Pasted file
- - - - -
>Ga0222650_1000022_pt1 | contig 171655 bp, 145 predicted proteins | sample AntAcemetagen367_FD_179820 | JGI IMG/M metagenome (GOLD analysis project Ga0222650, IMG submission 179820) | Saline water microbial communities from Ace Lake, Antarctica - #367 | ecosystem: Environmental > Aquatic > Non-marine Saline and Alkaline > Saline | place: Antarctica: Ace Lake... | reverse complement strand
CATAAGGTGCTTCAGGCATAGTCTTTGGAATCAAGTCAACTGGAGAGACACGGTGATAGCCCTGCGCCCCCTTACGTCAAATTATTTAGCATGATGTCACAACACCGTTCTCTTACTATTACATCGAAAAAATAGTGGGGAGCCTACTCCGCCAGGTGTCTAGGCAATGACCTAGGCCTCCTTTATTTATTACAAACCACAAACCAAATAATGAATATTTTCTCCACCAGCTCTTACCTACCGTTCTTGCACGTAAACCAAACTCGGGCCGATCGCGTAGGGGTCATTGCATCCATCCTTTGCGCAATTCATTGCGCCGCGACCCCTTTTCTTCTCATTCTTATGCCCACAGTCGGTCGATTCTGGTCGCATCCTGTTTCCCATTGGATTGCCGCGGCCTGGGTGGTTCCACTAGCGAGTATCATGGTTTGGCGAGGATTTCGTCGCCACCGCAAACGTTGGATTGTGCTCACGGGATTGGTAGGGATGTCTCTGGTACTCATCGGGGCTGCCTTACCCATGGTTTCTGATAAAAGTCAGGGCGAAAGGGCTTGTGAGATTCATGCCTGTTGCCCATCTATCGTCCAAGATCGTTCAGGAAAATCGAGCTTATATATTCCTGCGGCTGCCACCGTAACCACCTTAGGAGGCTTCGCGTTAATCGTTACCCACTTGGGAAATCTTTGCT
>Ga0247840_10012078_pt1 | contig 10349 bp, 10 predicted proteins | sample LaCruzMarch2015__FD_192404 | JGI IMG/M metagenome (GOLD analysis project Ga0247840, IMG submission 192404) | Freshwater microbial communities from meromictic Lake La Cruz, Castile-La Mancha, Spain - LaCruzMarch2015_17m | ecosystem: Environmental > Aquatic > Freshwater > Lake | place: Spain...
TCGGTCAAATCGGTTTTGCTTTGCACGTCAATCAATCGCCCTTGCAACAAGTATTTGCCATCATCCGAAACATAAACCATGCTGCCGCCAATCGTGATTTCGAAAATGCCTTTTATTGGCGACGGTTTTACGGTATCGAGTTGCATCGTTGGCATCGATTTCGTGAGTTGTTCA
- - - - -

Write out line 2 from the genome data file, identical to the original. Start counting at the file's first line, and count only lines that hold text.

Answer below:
CATAAGGTGCTTCAGGCATAGTCTTTGGAATCAAGTCAACTGGAGAGACACGGTGATAGCCCTGCGCCCCCTTACGTCAAATTATTTAGCATGATGTCACAACACCGTTCTCTTACTATTACATCGAAAAAATAGTGGGGAGCCTACTCCGCCAGGTGTCTAGGCAATGACCTAGGCCTCCTTTATTTATTACAAACCACAAACCAAATAATGAATATTTTCTCCACCAGCTCTTACCTACCGTTCTTGCACGTAAACCAAACTCGGGCCGATCGCGTAGGGGTCATTGCATCCATCCTTTGCGCAATTCATTGCGCCGCGACCCCTTTTCTTCTCATTCTTATGCCCACAGTCGGTCGATTCTGGTCGCATCCTGTTTCCCATTGGATTGCCGCGGCCTGGGTGGTTCCACTAGCGAGTATCATGGTTTGGCGAGGATTTCGTCGCCACCGCAAACGTTGGATTGTGCTCACGGGATTGGTAGGGATGTCTCTGGTACTCATCGGGGCTGCCTTACCCATGGTTTCTGATAAAAGTCAGGGCGAAAGGGCTTGTGAGATTCATGCCTGTTGCCCATCTATCGTCCAAGATCGTTCAGGAAAATCGAGCTTATATATTCCTGCGGCTGCCACCGTAACCACCTTAGGAGGCTTCGCGTTAATCGTTACCCACTTGGGAAATCTTTGCT